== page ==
Near the conclusion of yesterday’s Music History Monday post, we heard from the former chief music critic of The New York Times Harold Schonberg, who wrote apropos of Moritz Moszkowski’s piano music that:
“no better salon music has ever been composed, or any so gratefully conceived for the piano.”
“Salon Music.” It’s a phrase often used as a pejorative, to distinguish between “serious” and “substantial” concert works and music intended merely to amuse and titillate the denizens of Europe’s elite “salons” during the nineteenth and early twentieth centuries.
Let’s get a handle on what constitutes “salon music”, lest Schonberg’s complimentary phrase – that “no better salon music has ever been composed”– be considered more damnation than praise.
Aside from being “an establishment where a hairdresser, beautician, or couturier conducts business”, a “salon” is a reception room in a large house. A “salon” is also a particular type of social gathering in such rooms, typically hosted by prominent women, which brought together “guests of distinction” for a conversational exchange of ideas and amusement.
Such gatherings were invented in Italy in the sixteenth century, where they were called “salones”, a word derived from “sala”, which is the large reception room in an Italian mansion. Salons became all the rage in Paris during the seventeenth century and remained so into the 1920s. Writes Steven Kale in his book French Salons: High Society and Political Sociability from the Old Regime to the Revolution of 1848 (Johns Hopkins University Press, 2006):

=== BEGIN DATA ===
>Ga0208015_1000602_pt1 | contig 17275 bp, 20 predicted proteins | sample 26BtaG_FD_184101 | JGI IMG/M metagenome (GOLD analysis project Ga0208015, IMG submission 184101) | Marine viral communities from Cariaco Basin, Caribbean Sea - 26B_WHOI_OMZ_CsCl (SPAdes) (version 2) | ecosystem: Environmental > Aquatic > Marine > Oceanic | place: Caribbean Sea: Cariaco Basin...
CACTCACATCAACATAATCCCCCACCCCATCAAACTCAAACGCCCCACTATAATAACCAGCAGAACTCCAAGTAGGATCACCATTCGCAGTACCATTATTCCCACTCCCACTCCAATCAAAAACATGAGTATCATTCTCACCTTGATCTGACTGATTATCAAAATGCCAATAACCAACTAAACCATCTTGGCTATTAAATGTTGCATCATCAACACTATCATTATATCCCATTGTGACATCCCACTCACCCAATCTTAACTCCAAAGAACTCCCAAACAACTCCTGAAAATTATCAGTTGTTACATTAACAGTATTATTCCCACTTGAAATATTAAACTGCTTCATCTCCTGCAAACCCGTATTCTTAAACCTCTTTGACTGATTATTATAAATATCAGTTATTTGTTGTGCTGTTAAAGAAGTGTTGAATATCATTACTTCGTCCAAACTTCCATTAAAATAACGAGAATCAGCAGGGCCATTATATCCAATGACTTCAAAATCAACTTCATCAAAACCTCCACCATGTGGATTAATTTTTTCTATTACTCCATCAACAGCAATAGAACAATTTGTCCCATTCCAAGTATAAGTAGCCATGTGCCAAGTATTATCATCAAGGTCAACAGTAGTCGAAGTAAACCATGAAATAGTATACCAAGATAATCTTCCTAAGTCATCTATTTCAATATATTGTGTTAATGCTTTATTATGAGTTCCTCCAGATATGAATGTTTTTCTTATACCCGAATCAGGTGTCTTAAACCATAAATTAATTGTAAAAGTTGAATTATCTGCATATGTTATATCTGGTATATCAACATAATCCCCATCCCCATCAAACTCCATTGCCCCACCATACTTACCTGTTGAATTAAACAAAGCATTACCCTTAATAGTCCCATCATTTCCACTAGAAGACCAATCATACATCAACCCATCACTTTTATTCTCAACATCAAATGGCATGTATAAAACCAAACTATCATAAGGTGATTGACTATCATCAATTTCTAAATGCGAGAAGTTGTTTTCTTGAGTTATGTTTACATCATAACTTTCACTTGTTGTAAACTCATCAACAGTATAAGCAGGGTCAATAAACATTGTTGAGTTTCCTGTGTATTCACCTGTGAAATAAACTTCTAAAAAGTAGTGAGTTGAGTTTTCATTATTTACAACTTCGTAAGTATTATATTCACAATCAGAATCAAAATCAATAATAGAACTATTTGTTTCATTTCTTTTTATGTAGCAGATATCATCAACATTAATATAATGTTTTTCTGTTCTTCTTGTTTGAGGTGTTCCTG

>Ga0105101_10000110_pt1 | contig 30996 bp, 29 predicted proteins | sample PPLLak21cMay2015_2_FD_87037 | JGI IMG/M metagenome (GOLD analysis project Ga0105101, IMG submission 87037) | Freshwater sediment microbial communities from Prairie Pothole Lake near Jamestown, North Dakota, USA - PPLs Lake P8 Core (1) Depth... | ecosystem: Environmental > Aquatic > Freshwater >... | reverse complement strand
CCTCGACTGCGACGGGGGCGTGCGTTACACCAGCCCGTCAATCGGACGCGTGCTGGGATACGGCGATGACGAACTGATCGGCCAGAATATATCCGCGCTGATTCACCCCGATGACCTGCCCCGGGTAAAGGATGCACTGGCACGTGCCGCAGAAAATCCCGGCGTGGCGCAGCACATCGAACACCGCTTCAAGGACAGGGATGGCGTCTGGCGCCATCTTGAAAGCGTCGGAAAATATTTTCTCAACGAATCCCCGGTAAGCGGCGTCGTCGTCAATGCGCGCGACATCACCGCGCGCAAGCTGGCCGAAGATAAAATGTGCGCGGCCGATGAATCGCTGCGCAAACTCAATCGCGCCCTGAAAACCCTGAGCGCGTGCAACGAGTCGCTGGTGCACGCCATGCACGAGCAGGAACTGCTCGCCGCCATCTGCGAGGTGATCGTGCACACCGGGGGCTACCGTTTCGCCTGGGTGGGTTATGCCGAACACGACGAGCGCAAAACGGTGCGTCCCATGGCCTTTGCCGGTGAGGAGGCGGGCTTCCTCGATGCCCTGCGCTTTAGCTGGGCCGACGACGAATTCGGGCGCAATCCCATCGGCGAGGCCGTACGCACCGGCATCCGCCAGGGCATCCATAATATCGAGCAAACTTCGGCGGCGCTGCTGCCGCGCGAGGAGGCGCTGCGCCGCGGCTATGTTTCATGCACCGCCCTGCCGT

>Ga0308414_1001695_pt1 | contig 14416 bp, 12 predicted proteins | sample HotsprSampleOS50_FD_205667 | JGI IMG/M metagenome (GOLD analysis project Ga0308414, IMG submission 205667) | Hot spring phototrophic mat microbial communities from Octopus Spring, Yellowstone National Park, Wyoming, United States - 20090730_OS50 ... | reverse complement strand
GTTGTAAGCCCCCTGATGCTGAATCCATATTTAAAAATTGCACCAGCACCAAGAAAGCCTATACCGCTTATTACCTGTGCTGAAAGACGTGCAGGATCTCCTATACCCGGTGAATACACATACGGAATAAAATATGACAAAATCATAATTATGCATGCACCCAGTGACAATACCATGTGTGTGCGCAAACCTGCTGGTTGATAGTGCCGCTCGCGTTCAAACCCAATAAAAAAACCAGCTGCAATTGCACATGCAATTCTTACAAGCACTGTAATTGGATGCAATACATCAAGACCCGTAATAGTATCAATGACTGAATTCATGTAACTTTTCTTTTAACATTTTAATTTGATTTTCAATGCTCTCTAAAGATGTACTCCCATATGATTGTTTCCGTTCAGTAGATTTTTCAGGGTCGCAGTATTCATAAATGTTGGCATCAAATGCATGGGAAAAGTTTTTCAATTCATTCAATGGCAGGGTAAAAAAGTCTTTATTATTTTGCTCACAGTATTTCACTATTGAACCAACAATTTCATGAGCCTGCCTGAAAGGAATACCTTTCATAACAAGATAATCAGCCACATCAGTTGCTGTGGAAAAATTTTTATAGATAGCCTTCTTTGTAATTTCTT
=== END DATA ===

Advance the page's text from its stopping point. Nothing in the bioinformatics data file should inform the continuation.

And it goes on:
“A whole world of social arrangements and attitude supported the existence of French salons: an idle aristocracy, an ambitious middle class, an active intellectual life, the social density of a major urban center, sociable traditions, and a certain aristocratic feminism.”
During this so-called “age of conversation”, different salons centered on different topics depending on the interests of the host – the salonnière – and her guests. It was up to the salonnière to moderate the discussion and introduce whatever special activities were to take place during a salon. Those activities might include poetry readings, presentations of scholarly papers, and musical performances.
“Salon music”, then, was a particular genre of Romantic era piano music associated with nineteenth century salons. Such works were typically brief and overtly expressive: portraying a particular emotional state and/or describing a literary program. Such works were often quite virtuosic in character, intended as they were to dazzle their audiences.…Become a Patron!